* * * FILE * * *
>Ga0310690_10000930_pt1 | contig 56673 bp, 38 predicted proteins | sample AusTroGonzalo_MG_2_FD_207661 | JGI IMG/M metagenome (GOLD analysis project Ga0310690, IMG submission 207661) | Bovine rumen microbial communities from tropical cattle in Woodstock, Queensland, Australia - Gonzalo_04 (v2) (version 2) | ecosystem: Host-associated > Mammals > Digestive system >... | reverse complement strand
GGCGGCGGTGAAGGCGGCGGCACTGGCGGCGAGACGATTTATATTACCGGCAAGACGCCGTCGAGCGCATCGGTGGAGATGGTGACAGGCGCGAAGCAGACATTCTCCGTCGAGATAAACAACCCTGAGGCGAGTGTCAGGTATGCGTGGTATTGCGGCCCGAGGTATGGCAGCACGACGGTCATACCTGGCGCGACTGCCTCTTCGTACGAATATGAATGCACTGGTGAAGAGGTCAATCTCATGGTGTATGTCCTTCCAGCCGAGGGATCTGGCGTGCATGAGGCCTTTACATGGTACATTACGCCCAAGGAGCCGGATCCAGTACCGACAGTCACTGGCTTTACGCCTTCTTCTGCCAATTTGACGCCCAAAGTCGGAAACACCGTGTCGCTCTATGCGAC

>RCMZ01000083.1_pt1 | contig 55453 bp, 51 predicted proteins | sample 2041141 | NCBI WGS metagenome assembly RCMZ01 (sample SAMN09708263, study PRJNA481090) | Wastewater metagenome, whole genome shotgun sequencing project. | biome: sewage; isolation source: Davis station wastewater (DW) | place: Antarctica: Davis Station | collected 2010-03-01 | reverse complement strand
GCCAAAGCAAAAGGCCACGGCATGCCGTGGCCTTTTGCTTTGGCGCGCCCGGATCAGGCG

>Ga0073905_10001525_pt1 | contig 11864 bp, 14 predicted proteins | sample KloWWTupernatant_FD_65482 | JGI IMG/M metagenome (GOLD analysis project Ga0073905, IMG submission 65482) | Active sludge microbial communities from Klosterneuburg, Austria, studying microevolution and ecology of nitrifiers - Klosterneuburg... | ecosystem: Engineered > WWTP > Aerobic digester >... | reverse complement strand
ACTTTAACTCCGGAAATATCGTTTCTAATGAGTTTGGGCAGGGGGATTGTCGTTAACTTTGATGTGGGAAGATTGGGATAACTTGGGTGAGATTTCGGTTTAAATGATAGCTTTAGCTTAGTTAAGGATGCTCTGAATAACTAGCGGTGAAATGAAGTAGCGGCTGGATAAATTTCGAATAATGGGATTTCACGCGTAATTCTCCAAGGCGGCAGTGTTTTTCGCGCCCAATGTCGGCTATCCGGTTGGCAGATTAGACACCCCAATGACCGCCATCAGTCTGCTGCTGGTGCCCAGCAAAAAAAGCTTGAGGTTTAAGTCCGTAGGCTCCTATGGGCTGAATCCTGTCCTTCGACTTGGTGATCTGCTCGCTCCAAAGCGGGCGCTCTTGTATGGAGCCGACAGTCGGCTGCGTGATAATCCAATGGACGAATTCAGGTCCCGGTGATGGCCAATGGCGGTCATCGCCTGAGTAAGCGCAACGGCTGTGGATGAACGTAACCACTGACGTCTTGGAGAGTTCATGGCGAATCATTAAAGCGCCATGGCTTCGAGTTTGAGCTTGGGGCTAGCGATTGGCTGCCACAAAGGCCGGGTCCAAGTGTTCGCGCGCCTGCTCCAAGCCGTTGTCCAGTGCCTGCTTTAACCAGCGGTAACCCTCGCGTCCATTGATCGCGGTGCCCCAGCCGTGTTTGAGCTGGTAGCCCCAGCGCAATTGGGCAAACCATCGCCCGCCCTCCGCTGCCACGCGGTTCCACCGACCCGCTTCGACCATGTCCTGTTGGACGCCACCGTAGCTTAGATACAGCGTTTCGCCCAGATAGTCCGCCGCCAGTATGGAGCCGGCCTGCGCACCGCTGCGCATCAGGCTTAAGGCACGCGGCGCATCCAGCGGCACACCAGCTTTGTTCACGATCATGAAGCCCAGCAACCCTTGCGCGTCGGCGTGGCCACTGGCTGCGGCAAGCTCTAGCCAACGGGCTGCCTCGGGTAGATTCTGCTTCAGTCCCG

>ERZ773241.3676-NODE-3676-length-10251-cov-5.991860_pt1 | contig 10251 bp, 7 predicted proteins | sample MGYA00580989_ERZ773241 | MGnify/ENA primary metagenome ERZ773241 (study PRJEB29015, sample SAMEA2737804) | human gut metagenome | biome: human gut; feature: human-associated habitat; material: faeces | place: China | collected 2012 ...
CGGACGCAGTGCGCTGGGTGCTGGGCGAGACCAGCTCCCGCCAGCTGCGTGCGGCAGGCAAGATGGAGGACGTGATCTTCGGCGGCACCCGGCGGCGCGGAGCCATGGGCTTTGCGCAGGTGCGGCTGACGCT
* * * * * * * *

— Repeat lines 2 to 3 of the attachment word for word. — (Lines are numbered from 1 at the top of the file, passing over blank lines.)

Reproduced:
GGCGGCGGTGAAGGCGGCGGCACTGGCGGCGAGACGATTTATATTACCGGCAAGACGCCGTCGAGCGCATCGGTGGAGATGGTGACAGGCGCGAAGCAGACATTCTCCGTCGAGATAAACAACCCTGAGGCGAGTGTCAGGTATGCGTGGTATTGCGGCCCGAGGTATGGCAGCACGACGGTCATACCTGGCGCGACTGCCTCTTCGTACGAATATGAATGCACTGGTGAAGAGGTCAATCTCATGGTGTATGTCCTTCCAGCCGAGGGATCTGGCGTGCATGAGGCCTTTACATGGTACATTACGCCCAAGGAGCCGGATCCAGTACCGACAGTCACTGGCTTTACGCCTTCTTCTGCCAATTTGACGCCCAAAGTCGGAAACACCGTGTCGCTCTATGCGAC

>RCMZ01000083.1_pt1 | contig 55453 bp, 51 predicted proteins | sample 2041141 | NCBI WGS metagenome assembly RCMZ01 (sample SAMN09708263, study PRJNA481090) | Wastewater metagenome, whole genome shotgun sequencing project. | biome: sewage; isolation source: Davis station wastewater (DW) | place: Antarctica: Davis Station | collected 2010-03-01 | reverse complement strand